Science, Now + Beyond

Next time you have sex, make sure you ask about Zika

It's official: Zika can be transmitted through unprotected sex.

By now, you probably know about the Zika virus.

Zika got national attention in May 2015 when there was an outbreak in Brazil. In January 2016, the World Health Organization predicted that it would spread to the rest of the Americas by the end of the year – scary, right?

What is Zika again?

The Zika virus is transmitted through mosquitos, but is not particularly harmful to adults who get it. The major problem comes from Zika’s effect on fetal development, causing pregnant women to give birth to microcephalic babies.

The WHO got it right

As the end of the year approaches, we discovered that this mosquito-borne virus has made its way to the United States. As of August 1st, National Geographic reported that fourteen Miami-area residents are believed to have contracted the virus.

Maybe it’s shocking that the Zika virus made it to America. But what’s even more shocking is that Zika has been found to be a Sexually Transmitted Disease. This virus, that we believed could only be transferred from mosquito to human or mother to child can now be passed between sexual partners. This makes sense considering traces of the virus have shown up in cervical mucus and semen.

The national conservation no longer centers around American travelers, especially pregnancy women, visiting countries where Zika is present. It’s also about Miami residents and unprotected sex. Unfortunately, not everyone shows symptoms, which makes it all that much harder to know if your partner is infected. However, be on the lookout for symptoms like rash, joint pain, fever, and conjunctivitis (also known as pink eye).

What are we doing about it?

At airports, CDC-sponsored signs advise people traveling to Zika hot spots to use mosquito repellant, but they’re thinking about adding condoms to the list. After all, condoms are the best method of prevention to contract STDs for sexually active individuals.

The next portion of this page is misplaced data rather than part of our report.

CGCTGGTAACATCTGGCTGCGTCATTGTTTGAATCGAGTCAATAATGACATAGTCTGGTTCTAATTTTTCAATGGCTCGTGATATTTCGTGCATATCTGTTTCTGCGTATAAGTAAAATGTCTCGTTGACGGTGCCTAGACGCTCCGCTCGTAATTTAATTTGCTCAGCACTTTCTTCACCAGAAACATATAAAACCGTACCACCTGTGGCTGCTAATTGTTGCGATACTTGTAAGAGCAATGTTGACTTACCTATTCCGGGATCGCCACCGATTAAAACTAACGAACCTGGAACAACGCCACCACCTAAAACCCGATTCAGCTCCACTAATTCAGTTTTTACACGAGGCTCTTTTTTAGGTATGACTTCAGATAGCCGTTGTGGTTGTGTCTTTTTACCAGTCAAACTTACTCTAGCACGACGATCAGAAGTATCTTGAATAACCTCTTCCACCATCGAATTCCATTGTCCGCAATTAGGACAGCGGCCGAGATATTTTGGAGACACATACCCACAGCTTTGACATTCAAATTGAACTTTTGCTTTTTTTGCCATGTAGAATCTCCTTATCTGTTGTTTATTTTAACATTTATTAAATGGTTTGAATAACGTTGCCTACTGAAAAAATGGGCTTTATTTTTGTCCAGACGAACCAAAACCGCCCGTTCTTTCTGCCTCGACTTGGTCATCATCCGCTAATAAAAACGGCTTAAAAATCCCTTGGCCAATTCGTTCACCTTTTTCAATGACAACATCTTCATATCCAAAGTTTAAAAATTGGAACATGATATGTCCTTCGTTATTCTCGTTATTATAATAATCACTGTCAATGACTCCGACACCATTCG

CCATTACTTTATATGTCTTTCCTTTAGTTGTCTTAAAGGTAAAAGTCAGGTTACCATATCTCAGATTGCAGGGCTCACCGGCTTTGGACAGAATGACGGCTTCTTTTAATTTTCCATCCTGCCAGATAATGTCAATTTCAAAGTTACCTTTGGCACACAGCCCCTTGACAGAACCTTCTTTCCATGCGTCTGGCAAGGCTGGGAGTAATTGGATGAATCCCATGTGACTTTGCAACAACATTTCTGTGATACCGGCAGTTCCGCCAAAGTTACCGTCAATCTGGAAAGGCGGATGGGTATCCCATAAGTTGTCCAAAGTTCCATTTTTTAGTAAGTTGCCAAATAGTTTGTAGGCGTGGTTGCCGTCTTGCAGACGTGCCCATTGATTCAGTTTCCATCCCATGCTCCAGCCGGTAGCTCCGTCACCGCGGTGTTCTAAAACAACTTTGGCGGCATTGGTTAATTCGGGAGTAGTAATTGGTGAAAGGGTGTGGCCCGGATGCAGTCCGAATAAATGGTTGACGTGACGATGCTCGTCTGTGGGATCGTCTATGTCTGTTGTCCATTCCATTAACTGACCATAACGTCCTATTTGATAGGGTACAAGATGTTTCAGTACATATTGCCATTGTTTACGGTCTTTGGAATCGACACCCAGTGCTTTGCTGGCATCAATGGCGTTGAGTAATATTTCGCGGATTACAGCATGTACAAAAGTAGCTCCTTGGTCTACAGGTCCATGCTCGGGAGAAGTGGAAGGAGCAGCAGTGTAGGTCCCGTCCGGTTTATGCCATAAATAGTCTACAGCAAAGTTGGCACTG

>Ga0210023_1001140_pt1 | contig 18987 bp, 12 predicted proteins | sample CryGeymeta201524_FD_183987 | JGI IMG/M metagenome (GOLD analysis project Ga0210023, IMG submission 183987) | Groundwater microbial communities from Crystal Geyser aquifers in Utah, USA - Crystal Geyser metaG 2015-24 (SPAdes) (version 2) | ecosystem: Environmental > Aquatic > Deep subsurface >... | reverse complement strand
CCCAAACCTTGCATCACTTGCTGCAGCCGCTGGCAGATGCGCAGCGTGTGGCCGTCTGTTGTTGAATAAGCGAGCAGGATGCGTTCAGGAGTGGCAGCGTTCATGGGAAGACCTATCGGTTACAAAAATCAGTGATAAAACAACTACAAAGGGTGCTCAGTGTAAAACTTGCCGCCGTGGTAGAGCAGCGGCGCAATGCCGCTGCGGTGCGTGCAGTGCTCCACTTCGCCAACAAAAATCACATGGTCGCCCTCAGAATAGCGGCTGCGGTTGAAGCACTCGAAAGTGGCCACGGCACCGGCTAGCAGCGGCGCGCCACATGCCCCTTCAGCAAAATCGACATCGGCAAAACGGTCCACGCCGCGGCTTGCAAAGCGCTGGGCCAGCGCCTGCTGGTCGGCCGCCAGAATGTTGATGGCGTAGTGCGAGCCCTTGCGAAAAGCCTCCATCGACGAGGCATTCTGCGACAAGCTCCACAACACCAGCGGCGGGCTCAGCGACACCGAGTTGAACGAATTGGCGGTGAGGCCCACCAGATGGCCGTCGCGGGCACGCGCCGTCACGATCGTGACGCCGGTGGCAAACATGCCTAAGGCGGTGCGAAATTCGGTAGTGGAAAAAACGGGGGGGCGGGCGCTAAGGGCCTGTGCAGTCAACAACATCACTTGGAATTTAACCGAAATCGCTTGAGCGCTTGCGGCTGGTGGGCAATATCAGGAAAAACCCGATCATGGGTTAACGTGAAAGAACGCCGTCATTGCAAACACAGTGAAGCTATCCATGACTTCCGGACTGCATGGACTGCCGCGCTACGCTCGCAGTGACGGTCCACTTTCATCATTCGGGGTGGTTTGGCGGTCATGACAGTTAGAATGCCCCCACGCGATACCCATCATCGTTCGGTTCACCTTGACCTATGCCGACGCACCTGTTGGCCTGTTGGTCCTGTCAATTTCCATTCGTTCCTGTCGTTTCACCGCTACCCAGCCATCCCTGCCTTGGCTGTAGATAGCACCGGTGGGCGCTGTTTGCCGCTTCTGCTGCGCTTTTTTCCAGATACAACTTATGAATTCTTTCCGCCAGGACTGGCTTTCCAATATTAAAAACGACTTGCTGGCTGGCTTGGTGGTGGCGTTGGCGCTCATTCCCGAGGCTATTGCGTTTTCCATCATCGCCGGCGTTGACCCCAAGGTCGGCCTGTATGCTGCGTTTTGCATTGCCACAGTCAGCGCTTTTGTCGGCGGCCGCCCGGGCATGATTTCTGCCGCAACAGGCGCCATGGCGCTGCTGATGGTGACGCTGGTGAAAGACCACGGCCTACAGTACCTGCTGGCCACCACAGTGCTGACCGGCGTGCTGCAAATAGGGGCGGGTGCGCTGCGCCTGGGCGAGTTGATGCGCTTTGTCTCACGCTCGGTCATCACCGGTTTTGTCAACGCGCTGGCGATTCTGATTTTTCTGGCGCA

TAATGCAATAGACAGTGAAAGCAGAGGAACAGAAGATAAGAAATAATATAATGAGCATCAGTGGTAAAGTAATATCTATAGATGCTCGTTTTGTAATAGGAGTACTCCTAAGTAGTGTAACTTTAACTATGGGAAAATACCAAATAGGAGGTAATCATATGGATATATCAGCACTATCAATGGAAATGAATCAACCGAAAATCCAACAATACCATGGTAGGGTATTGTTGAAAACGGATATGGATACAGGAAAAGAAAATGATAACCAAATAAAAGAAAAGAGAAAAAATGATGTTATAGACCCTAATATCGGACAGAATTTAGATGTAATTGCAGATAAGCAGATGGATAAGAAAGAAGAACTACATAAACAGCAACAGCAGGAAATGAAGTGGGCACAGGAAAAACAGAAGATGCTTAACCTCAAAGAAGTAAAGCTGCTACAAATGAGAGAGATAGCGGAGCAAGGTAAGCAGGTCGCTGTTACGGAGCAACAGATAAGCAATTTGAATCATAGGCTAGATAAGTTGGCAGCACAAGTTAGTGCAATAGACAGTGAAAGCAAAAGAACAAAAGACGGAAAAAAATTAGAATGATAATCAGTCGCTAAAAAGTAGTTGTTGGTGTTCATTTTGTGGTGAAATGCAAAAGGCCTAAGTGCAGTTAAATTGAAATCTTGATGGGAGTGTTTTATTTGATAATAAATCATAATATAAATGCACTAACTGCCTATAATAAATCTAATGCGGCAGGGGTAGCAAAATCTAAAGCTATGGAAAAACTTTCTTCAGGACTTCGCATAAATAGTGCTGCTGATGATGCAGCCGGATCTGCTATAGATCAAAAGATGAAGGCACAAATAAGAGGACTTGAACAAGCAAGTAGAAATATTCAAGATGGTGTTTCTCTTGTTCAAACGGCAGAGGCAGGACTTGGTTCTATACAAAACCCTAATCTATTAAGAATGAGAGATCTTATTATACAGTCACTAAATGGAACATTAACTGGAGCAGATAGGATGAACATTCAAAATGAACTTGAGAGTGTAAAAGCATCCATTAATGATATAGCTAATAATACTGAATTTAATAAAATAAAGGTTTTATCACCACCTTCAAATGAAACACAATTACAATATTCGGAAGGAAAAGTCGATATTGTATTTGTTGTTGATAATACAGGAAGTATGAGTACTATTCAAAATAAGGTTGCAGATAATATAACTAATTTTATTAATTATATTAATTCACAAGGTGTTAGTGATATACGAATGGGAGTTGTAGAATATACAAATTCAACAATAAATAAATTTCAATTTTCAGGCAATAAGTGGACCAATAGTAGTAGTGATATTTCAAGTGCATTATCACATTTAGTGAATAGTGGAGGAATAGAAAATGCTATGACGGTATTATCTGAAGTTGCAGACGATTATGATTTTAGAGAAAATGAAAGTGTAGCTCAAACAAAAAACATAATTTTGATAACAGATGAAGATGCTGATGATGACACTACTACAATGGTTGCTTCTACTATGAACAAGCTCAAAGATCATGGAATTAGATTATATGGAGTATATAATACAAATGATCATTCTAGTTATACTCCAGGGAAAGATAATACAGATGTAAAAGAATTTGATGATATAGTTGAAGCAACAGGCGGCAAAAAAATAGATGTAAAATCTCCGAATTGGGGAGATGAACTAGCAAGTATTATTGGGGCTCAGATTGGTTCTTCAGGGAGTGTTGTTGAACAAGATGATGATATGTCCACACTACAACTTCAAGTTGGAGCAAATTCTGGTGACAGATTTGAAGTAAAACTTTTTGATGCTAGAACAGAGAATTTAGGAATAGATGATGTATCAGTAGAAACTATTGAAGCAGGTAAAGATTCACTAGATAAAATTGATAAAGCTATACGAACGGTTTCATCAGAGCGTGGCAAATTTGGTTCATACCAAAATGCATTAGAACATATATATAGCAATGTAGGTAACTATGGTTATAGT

Traces of the virus remain longer in bodily fluids than in the bloodstream: up to 21 days in saliva, urine, and cervical mucus and 93 days in semen. This means Zika’s spread across the country could happen faster than we’d hope. Whether you’re a couple trying to conceive or simply a sexually active individual, it’s important to be alert in order to prevent this virus from spreading to or from your partner.

Although we should all be on alert, this news is specially concerning for pregnant women or those trying to conceive. Since the Zika virus has negative effects on fetal development (i.e. microcephaly), and becoming infected in the U.S. is a possibility now (both through mosquitoes and sex), it’s necessary to be cautious.

There is still no known cure for the Zika virus. Scientists have yet to come up with a vaccine, but we have a head start thanks to a Philippine teenager.

If you’re pregnant and concerned about being or becoming infected, you should read this article.